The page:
People with multiple sclerosis (MS) are more likely to experience fatigue, sleep disorders, anemia and pain in the five years before they develop the first clinically recognized signs of the disorder, according to a new study published this week.
The study is a follow up to previous work done by Dr. Helen Tremlett (pictured, right) and her team including UBC graduate student Fardowsa Yusuf (pictured, left), looking at the MS prodrome, which refers to early symptoms that occur before classical onset of the disease. Prodromal periods are well established in other diseases such as Parkinson’s, where people experience symptoms such as constipation years before motor deficiencies—the hallmark of Parkinson’s—kick in.
Historically, MS wasn’t thought to have a prodromal phase, but Dr. Tremlett’s previous work debunked this theory. Her team found people who went on to develop MS were up to four times more likely to have been treated for nervous system disorders in the five years leading up to the first clinically recognized signs of MS.
“In our previous work there were so many different symptoms that it was really challenging to unpack them all in one paper,” says Dr. Tremlett, who holds the position of Canada Research Chain in Neuroepidemiology and Multiple Sclerosis. “We were approached by a very talented graduate student who, for this particular study, was able to focus on fatigue, sleep disorders, anemia and pain in this prodromal phase which we defined as the five years before MS symptom onset.”
The study published in Multiple Sclerosis Journal found that, overall, the most prevalent conditions among MS cases over the five-year period before classic symptom onset were pain, sleep disorder, anemia, and fatigue, in this order. The odds of having a sleep disorder were up to 161% higher in MS cases than controls, and the odds of experiencing pain were up to 115% higher.
The team studied health records from across British Columbia and separated them into two MS cohorts. The first was a health administrative cohort, where they identified individuals who had accessed hospitals, physicians, or made prescription claims all related to MS at least three times. The second was a cohort of people who had been diagnosed with MS at one of four clinics across the province. In total, the team reviewed records of nearly 8,000 people with MS and more than 35,000 controls.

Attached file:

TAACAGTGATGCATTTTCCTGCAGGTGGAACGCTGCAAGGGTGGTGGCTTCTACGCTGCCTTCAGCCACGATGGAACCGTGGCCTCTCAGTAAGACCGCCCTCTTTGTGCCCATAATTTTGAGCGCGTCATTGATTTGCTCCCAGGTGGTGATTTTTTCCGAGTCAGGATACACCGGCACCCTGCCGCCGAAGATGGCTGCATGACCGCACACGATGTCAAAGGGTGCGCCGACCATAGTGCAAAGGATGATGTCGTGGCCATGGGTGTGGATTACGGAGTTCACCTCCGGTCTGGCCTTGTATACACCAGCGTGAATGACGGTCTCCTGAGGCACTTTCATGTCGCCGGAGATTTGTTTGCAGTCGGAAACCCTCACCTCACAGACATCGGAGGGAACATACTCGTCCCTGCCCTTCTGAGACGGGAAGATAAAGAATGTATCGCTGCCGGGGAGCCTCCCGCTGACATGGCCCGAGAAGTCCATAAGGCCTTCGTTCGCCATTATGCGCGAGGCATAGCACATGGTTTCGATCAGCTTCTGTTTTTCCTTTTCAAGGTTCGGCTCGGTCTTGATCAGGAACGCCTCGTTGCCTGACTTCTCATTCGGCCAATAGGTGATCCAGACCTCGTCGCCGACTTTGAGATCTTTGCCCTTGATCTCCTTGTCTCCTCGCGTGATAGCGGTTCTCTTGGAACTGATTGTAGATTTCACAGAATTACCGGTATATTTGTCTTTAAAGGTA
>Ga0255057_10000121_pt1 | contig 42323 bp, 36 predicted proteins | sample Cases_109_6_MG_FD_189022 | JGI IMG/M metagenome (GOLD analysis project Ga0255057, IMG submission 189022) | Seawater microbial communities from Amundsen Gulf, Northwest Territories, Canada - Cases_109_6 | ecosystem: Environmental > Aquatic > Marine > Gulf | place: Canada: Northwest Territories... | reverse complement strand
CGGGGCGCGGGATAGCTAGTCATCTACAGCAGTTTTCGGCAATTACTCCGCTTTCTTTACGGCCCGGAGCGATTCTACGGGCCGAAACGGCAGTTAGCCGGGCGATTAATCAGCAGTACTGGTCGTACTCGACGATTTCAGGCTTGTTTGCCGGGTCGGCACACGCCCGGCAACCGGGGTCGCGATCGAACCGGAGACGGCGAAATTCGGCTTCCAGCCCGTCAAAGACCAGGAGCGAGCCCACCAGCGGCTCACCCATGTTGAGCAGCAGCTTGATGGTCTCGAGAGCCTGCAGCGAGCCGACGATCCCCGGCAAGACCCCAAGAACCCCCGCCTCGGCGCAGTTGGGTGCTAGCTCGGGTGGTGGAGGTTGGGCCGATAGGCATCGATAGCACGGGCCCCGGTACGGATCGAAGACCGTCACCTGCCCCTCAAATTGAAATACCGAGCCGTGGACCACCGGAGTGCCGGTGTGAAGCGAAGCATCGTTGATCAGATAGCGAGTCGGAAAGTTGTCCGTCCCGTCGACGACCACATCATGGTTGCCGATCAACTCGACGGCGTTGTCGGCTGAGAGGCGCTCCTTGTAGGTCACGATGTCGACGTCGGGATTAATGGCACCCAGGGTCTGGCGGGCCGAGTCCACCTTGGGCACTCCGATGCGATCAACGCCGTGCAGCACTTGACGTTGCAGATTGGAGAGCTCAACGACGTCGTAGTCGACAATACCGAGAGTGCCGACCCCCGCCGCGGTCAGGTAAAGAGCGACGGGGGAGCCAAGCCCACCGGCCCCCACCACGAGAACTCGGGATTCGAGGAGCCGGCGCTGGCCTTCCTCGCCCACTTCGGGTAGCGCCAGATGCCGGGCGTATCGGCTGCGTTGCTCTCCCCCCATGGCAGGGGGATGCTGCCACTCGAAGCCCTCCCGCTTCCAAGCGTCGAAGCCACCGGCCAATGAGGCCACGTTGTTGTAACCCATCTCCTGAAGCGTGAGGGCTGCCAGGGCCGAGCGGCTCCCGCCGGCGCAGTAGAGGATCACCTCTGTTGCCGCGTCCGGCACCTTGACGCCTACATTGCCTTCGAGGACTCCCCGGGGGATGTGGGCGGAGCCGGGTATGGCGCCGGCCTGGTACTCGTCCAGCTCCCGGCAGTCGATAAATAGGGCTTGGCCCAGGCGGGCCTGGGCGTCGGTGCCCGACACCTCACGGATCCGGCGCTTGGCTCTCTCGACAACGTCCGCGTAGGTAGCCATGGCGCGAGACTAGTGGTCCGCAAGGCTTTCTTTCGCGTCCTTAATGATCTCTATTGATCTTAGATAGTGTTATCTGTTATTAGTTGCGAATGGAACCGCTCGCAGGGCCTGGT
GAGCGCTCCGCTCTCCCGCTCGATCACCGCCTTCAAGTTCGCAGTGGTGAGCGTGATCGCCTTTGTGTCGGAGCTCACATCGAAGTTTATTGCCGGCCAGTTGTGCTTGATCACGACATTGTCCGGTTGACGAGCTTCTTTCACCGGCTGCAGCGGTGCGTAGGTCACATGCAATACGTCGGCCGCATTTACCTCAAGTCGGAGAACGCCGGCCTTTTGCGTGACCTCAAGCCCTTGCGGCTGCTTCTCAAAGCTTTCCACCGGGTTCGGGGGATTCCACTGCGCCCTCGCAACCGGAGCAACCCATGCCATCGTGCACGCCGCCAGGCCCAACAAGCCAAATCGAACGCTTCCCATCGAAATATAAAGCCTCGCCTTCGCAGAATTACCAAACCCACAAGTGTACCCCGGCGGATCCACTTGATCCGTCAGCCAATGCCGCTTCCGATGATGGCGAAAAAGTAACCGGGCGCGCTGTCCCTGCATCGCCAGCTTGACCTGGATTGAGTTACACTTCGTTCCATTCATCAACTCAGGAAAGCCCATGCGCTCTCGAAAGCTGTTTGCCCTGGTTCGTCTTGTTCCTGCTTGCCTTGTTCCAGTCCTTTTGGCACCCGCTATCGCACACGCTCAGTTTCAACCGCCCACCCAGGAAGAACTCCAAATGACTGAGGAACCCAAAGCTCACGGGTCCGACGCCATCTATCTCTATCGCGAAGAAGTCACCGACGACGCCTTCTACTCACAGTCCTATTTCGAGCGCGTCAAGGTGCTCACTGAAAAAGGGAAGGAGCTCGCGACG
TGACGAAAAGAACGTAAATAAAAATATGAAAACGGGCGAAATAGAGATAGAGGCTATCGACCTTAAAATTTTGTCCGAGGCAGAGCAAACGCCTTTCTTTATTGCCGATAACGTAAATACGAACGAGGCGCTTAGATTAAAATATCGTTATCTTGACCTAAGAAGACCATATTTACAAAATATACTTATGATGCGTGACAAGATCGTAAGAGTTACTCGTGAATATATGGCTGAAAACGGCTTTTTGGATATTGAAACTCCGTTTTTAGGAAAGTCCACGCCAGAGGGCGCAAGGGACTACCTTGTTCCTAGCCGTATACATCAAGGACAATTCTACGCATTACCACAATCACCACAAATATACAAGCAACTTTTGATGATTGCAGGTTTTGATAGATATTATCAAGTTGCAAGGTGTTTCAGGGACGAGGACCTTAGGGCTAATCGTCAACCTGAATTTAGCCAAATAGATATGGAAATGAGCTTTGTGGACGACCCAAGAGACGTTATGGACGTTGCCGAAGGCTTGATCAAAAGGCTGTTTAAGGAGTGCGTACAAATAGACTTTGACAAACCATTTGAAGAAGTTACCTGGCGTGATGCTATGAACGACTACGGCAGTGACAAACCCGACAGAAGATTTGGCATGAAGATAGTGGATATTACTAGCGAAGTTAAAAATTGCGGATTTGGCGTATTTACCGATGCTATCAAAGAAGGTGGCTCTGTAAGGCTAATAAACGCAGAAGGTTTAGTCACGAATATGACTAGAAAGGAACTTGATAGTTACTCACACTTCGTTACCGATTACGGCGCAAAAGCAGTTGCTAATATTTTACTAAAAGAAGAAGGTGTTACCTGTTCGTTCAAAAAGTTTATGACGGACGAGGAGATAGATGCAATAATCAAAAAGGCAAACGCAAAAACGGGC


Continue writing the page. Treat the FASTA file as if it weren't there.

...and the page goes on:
Once these individuals were identified, Fardowsa Yusuf, Dr. Tremlett and her team looked at their health records spanning the five years prior to their MS symptom onset—in other words, they looked for any time these individuals had seen a physician or filled a prescription related to anemia, fatigue, sleep problems, and/or pain before they showed any classic MS symptoms.
“We decided to investigate these conditions because of their high prevalence and importance among people with MS,” says Fardowsa Yusuf.
The study is uniquely Canadian in the sense that it required access to health administrative data. Canadian medical records are organized based on personal health numbers, which allows researchers to identify individuals anonymously while still being able to track their movement through the health care system, something that wouldn’t be possible in other countries like the United States.
“This data had been prospectively collected so there is no recall bias in this study—we’re essentially watching people move through the health care system before MS symptom onset,” says Dr. Tremlett. “Of course, we won’t capture the things people managed at home, so this is picking up the more medically significant issues, the ones people actually sought medical attention for.”
Dr. Tremlett says this study adds to existing evidence of an MS prodrome and also gives researchers something to be cognizant about.
“If you want to study what causes MS you have to be really careful about looking in the years just before MS symptom onset,” says Dr. Tremlett. “We don’t want people falling into the trap of reverse causation and mistaking features of the prodrome, such as anemia, for something that might cause MS. Moving forward, we need to be really mindful of this prodrome.”
In the long-term, this study offers the possibility of detecting MS earlier on as a way to start interventions sooner.
“Of course, you cannot say that something as common as fatigue is a hallmark of developing MS as that would not be helpful,” says Dr. Tremlett. “What we’re really showing here is that the prodrome is very complicated and is likely a constellation of many factors. We’re uncovering something that people didn’t use to think existed and we’re just starting to unpack it.”
Funding for this project: This investigation was supported by a research grant from the National Multiple Sclerosis Society (RG 5063A4/1; PI: Tremlett) and Helen Tremlett is funded by the Canada Research Chair Program.
Key prior studies:
Wijnands JMA, Zhu F, Kingwell E, Zhao Y, Ekuma O, Lu X, Evans C, Fisk JD, Marrie RA, Tremlett H. Five years before multiple sclerosis onset: phenotyping the prodrome. Mult Scler. 2019 Jul;25(8):1092-1101. doi: 10.1177/1352458518783662. Epub 2018 Jul 6.
Wijnands JMA, Kingwell E, Zhu F, Zhao Y, Högg T, Stadnyk K, Ekuma O, Lu X, Evans C, Fisk JD, Marrie RA, Tremlett H. Health-care use before a first demyelinating event suggestive of a multiple sclerosis prodrome: a matched cohort study. Lancet Neurol. 2017 Jun;16(6):445-451.